Most US presidents find somewhere to go when domestic politics isn’t going their way. Last week’s Singapore summit doesn’t fit that template, but it should, given the state of the US domestic economy.

Numbers released by the Bureau of Labor Statistics reveal that wage growth in the US remains down. The BLS revealed that on a constant monthly basis, inflation-adjusted hourly pay is stagnant. That means dollar wages for both the private sector and for US domestic manufacturing remain in recession.

This isn’t news to those who follow the economy, but we’re down now for two straight quarters. It remains too early to judge how these rates of subpar growth will impact midterm elections.

This stands in contrast to the Federal Reserve chairman Jerome Powell’s revelation that the US economy is doing “very well”. If you judge by the metrics used by the Federal Reserve, inflation and the headline unemployment rate, then Powell is correct. However, if one looks at the key metric used to measure economic performance, you see something entirely different.

The final arbiter used by economists to measure economic growth is labor productivity. Strong productivity growth guarantees rising living standards, while underwriting credible future prosperity. Last week’s productivity number isn’t very good; in fact it dovetails with trends in US manufacturing mentioned above.

The BLS stated that output per person for non-farm business growth remains stuck in abnormally slow growth. This metric reveals a third continued drop over the last five quarters. Donald Trump is in the middle of his second year as president, and he’ll need to deliver faster growth if he wishes to fortify credible political bulwarks against encroaching domestic enemies.

The first place to start would be to continue destroying the administrative state and its regulatory mandates that constrain growth. That means making sure that every single cabinet member has harnessed the power of liberalizing the republic by streamlining all initiatives to fortify decentralized federalism.

The second place issue to deal with is oil. The US economy continues to suffer from bottlenecks throughout the Permian Basin; eliminating them by finding new consumers for petroleum products or liquefied natural gas would help.

Last, let the dollar appreciate. This remains anathema to all Keynesian types, but the workers and risk takers need to see a requisite payoff if they are going to continue to invest in heavy-capital projects.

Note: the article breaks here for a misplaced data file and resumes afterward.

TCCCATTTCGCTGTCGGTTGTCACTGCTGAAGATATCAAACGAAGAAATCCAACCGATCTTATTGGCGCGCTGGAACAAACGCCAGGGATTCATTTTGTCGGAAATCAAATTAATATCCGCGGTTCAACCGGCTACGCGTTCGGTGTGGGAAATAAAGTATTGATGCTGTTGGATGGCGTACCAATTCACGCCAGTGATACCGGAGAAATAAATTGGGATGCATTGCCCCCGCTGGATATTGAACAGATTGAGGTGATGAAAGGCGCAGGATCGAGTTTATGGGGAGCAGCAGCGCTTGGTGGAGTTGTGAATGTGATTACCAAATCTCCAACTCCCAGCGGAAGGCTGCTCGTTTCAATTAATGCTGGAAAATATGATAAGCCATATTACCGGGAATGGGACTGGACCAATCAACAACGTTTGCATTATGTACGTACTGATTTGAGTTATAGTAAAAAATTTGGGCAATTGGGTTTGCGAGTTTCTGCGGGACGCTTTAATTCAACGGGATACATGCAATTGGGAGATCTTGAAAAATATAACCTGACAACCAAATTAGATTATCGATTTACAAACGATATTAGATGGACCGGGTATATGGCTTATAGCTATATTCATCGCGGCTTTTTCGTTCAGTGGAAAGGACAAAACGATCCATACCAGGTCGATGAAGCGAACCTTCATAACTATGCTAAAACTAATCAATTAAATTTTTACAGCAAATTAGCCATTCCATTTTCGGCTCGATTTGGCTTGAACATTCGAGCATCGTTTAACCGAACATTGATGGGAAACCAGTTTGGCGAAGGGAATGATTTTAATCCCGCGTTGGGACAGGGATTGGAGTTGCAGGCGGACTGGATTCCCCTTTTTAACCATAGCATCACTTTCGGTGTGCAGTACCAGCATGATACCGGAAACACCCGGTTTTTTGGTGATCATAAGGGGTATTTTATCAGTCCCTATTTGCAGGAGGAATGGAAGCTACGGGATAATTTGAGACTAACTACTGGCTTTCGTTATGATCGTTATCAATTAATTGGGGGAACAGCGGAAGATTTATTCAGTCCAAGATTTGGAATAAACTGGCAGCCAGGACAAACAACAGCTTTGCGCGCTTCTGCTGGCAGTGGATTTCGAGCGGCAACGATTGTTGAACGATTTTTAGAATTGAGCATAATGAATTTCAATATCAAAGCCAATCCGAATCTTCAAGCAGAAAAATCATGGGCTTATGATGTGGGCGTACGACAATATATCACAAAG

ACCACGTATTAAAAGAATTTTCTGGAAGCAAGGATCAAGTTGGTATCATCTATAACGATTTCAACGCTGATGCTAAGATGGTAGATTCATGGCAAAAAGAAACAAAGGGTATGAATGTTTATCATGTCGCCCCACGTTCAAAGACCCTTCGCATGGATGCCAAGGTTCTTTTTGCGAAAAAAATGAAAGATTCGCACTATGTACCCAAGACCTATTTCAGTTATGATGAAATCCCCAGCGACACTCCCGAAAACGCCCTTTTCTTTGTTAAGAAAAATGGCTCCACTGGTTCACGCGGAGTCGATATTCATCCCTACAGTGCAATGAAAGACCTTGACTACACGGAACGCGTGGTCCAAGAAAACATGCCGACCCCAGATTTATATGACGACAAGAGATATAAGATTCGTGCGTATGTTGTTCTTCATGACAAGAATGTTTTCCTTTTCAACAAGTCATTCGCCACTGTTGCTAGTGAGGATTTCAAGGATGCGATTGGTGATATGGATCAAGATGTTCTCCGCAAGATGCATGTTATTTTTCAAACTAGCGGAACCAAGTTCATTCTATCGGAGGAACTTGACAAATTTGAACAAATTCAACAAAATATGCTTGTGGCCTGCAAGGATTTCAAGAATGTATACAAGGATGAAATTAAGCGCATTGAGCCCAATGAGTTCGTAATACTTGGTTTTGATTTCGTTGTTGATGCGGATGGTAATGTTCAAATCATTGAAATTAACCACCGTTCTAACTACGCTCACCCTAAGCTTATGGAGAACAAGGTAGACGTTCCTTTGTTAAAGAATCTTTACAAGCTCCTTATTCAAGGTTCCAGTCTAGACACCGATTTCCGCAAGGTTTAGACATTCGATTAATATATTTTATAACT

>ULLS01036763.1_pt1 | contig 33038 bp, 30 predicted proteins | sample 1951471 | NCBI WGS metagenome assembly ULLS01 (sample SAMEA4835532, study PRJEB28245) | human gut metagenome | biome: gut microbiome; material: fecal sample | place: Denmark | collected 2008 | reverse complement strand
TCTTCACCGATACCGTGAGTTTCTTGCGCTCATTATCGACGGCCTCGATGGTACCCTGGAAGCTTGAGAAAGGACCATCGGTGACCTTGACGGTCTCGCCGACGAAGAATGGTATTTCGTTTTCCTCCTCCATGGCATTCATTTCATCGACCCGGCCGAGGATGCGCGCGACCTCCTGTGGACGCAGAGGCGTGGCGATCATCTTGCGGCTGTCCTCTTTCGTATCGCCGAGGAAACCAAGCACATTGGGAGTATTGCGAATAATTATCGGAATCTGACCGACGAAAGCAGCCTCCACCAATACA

It’s late for Trump – the numbers on the economy remain dismal, but he can deliver a win if he stops performing forced errors. That means backing off from trade tariffs against China.

After Trump formally declares tariffs, his trade representative has 30 days to implement them after the law appears in the Federal Register.
Damaging US policy aside, the president really deserves credit for recognizing that Chinese predatory behavior hasn’t been susceptible to US diplomacy or engagement, leaving Beijing with a wide array of predatory mercantilist trade and investments programs that culminate in Made in China 2025.

Lessons from abroad

What did Trump learn at the summit? He learned that America’s Asian allies aren’t serious about making significant multilateral efforts to combat Beijing’s predatory economy, or its diplomatic or military behavior. With an ineffective World Trade Organization, US efforts aren’t supplemented abroad.

Trump also learned that anything given up by Beijing related to US trade deficits will not immediately pay off to US consumers. Team Trump learned the hard way that any opening of China to foreign direct investment will only contribute to a greater deficit; a pullout of US investment in China will be immediately replaced by other nations. As well, Team Trump learned to pay more attention to the constituent components that make up US trade deficits.

What does this mean for Trump short-term?

It means he must return home to deal with important ancillary matters that constitute the US trade deficit: supply chains, patterns of investment and savings, exchange rates, differential production advantages, and finally, the relative mixture of growth rates among competing nations.

What it means is daunting to any ruling executive. Team Trump remains cornered and no amount of foreign posturing will fix it.

Embed from Getty Images